Bridging the Dragon laisse la parole à Cai Gongming, membre de son comité de direction et DG de la société de distribution pékinoise Road Pictures, à l’occasion du Festival de Berlin.
Cai Gongming, CEO of Road Pictures, hosted a panel at the sixth Sino-European Production Seminar on Wednesday 26 February, organised by Bridging the Dragon in collaboration with the European Film Market. He gave in-depth insights to the European audience as to what to expect from the next season in China. Mr Cai has previously acquired titles such as the winner of the Cannes Palme d’Or Shoplifters (which grossed €15 million at the Chinese box office) and the Oscar-nominated Capernaum [+] (€60 million at the Chinese box office).
Many Chinese film professionals have cancelled their trip to Berlin this time owing to the pandemic. Why did you still choose to attend the Berlinale and the market?
Cai Gongming: The impact of the COVID-19 pandemic on the Chinese film industry is tremendous. Many companies in China are facing financial problems and even bankruptcy. But it is not necessarily a bad thing. The grounded ones will still stay in the market. Road Pictures has grown very fast in the last few years, which enables us to better absorb the current crisis. For us, the continuity and stability of the business is very important. That’s why I am here at the Berlinale. I think there is still hope at this difficult time, and we can still turn the crisis into an opportunity.
You have acquired Noah Baumbach’s Marriage Story and had planned to release it in China this month. What will happen to it now?
The original release date of Marriage Story in China was 28 February. Just like all the other films scheduled for February in China, the release of Marriage Story had to be cancelled because cinemas in China are currently all closed. We still cannot foresee a new release date at the moment.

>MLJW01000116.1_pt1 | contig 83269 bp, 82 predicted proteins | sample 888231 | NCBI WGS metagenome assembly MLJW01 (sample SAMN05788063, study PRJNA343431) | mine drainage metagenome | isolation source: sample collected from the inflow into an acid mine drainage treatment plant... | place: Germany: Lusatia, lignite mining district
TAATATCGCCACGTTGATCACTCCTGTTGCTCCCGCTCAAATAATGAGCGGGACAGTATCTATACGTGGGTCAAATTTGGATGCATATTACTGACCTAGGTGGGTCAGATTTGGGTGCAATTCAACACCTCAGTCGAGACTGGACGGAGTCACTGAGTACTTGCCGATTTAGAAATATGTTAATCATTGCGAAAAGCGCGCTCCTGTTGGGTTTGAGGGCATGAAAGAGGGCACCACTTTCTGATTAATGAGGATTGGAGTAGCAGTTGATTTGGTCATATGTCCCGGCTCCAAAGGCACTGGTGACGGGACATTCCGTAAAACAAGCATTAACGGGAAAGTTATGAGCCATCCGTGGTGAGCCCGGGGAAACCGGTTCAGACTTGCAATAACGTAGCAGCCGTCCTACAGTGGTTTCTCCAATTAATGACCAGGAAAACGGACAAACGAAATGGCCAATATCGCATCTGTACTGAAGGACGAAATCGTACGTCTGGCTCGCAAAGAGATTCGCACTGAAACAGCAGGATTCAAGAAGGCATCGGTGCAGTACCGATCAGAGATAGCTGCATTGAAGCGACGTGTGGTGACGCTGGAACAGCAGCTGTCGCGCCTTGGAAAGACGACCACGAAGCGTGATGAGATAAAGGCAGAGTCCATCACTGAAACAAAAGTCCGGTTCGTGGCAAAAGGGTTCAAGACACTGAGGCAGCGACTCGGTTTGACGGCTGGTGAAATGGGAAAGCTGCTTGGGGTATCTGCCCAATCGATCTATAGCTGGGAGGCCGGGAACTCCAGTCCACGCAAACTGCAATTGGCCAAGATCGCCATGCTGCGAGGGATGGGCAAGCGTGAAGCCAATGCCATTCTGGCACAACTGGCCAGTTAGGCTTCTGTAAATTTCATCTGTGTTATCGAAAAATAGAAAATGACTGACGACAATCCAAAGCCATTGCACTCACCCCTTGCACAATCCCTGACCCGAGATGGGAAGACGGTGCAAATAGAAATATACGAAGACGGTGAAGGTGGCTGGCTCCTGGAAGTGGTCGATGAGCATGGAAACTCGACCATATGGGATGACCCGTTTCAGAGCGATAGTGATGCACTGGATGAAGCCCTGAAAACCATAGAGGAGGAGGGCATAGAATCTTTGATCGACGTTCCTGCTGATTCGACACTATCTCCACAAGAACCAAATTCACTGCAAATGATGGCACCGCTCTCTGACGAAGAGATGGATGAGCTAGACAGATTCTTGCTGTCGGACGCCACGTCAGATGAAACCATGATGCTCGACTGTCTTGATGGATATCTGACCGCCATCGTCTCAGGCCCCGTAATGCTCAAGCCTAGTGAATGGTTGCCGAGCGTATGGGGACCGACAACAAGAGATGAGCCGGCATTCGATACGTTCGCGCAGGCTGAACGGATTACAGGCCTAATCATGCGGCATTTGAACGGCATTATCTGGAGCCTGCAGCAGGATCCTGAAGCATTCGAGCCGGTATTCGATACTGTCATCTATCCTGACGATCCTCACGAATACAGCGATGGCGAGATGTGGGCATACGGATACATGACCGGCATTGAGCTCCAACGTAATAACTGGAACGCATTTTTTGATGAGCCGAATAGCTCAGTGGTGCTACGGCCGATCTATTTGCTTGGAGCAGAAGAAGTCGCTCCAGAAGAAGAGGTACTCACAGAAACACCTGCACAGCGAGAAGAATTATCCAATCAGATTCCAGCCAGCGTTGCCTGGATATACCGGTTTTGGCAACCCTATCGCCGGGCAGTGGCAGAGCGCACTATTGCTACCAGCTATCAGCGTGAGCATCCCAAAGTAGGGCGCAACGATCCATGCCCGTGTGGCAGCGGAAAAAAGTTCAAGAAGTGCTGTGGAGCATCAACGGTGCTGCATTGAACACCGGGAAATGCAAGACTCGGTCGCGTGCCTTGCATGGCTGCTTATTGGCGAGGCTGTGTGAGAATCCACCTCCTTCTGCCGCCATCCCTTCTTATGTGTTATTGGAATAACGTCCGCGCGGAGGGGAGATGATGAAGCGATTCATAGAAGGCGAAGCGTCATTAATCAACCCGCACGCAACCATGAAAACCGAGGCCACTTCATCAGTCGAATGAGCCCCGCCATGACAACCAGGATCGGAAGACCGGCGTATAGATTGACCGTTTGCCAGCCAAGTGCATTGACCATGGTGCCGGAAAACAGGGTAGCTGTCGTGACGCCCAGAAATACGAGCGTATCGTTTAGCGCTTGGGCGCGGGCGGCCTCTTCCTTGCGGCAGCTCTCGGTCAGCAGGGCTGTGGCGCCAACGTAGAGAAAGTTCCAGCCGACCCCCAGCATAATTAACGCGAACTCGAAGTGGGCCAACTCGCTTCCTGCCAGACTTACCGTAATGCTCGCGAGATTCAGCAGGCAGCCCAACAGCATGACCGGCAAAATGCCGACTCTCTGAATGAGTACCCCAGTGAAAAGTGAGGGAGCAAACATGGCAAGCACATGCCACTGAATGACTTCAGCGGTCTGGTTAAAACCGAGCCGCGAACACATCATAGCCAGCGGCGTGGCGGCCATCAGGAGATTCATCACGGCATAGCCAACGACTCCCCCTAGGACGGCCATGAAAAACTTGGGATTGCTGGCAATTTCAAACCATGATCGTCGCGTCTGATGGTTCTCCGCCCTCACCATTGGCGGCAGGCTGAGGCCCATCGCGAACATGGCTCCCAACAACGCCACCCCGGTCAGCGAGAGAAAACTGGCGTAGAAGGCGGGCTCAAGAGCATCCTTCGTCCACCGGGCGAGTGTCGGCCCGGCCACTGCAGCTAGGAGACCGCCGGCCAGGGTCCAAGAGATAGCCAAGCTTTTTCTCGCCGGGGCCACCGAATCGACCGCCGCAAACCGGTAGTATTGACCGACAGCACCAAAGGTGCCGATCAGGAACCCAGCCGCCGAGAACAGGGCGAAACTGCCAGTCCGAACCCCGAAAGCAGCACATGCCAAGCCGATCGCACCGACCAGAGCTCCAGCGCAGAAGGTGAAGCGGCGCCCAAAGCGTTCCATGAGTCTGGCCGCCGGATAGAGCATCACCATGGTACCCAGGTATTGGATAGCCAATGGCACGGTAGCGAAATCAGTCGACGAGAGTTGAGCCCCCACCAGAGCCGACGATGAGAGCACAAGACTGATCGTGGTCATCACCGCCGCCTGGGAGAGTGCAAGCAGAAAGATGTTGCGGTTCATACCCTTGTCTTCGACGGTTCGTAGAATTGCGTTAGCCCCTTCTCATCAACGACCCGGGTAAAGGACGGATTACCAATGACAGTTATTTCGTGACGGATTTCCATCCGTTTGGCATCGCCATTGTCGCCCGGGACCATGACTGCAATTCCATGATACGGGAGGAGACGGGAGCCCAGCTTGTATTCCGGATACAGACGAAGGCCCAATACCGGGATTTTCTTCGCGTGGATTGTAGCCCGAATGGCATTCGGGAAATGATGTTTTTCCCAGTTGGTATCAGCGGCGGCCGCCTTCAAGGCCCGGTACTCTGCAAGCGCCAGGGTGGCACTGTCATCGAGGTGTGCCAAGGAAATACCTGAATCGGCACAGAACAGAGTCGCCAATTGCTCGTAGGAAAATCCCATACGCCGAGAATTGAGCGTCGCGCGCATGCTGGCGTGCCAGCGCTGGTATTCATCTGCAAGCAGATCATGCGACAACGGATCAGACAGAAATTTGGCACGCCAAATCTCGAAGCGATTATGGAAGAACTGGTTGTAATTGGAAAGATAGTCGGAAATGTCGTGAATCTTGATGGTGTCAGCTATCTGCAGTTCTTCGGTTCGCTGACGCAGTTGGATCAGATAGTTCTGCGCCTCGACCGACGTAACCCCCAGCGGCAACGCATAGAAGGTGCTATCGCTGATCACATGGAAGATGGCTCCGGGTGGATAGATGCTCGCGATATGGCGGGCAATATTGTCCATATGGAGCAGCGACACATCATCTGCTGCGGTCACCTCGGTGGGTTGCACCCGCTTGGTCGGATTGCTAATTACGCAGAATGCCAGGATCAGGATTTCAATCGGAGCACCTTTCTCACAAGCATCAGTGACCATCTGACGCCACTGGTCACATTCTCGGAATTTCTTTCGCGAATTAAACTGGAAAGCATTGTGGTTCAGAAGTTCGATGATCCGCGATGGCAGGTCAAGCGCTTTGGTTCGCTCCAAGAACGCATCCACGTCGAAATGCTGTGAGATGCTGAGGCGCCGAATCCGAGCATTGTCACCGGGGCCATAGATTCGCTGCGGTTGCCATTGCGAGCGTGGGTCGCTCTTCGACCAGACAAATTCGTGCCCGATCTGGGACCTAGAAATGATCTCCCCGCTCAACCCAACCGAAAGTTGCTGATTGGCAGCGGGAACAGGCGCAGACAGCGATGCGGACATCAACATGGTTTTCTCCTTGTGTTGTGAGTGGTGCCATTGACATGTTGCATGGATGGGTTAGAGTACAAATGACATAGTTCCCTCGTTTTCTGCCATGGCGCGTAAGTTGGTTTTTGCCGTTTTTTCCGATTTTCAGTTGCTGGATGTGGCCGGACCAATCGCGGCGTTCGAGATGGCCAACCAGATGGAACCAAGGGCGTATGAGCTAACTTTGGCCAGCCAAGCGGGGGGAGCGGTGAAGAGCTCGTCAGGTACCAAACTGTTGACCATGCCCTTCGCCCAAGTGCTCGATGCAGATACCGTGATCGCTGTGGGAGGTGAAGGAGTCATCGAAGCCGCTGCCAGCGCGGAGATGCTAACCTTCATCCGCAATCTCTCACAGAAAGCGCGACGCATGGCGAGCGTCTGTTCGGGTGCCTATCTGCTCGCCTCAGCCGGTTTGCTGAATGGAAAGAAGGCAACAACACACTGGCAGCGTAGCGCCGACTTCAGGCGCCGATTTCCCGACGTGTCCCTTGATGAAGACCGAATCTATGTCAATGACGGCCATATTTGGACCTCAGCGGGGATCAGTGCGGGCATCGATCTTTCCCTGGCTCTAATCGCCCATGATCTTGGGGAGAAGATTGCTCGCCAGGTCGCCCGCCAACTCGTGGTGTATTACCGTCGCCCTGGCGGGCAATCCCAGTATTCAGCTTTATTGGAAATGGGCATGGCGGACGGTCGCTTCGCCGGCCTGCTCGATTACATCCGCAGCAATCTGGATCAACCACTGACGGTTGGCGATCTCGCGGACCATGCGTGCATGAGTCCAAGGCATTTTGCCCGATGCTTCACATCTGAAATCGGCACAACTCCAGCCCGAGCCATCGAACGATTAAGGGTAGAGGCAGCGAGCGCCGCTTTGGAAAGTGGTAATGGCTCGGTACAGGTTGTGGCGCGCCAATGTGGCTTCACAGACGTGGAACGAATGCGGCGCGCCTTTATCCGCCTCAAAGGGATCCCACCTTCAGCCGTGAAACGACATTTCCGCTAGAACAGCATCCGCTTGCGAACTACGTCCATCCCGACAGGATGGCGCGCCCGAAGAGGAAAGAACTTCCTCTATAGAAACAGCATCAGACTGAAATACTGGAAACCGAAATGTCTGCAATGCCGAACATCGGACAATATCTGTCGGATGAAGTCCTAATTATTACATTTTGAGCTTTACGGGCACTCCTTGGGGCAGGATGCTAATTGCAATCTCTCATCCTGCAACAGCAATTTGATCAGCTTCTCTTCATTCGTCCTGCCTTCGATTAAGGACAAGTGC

Will you change the marketing strategy for Marriage Story, given the current circumstances in China?
Marriage Story is a fantastic film. The Chinese audience has very high expectations for this movie and has been looking forward to watching it on the big screen. We will stay firm and will definitely release the film theatrically – there’s no doubt about it. This feature has stoked a lot of hot topics on marriage and relationships on social media in China. We are very confident that we will make it a success at the box office next season.
Do you think the pandemic will somehow change the Chinese film-industry landscape? What should we expect for the coming season?
The pandemic will definitely change the landscape of the Chinese film industry. There will be a reduction in the number of cinemas and screens, since many cinemas have had no income in the first half of the year. There will also be fewer production companies in the market and fewer films being produced this year. The most interesting thing is that some co-productions which are being shot and produced outside of China won’t be affected that much by this situation and may still be released next season. For now, the main focus in China will be on reducing the stock level [of undistributed films], as the theatres should recover in the second half of the year.
In your opinion, what are the prospects and opportunities for collaboration between Europe and China?
There are opportunities for films to be co-produced here in Europe for the Chinese market. As I said, productions have been on pause in China, and the number of films set to be produced in China has largely been reduced. Some co-productions are not being shot in China, so they are not too badly affected by the pandemic, and in fact, they could be among the small batch of movies able to be released next season.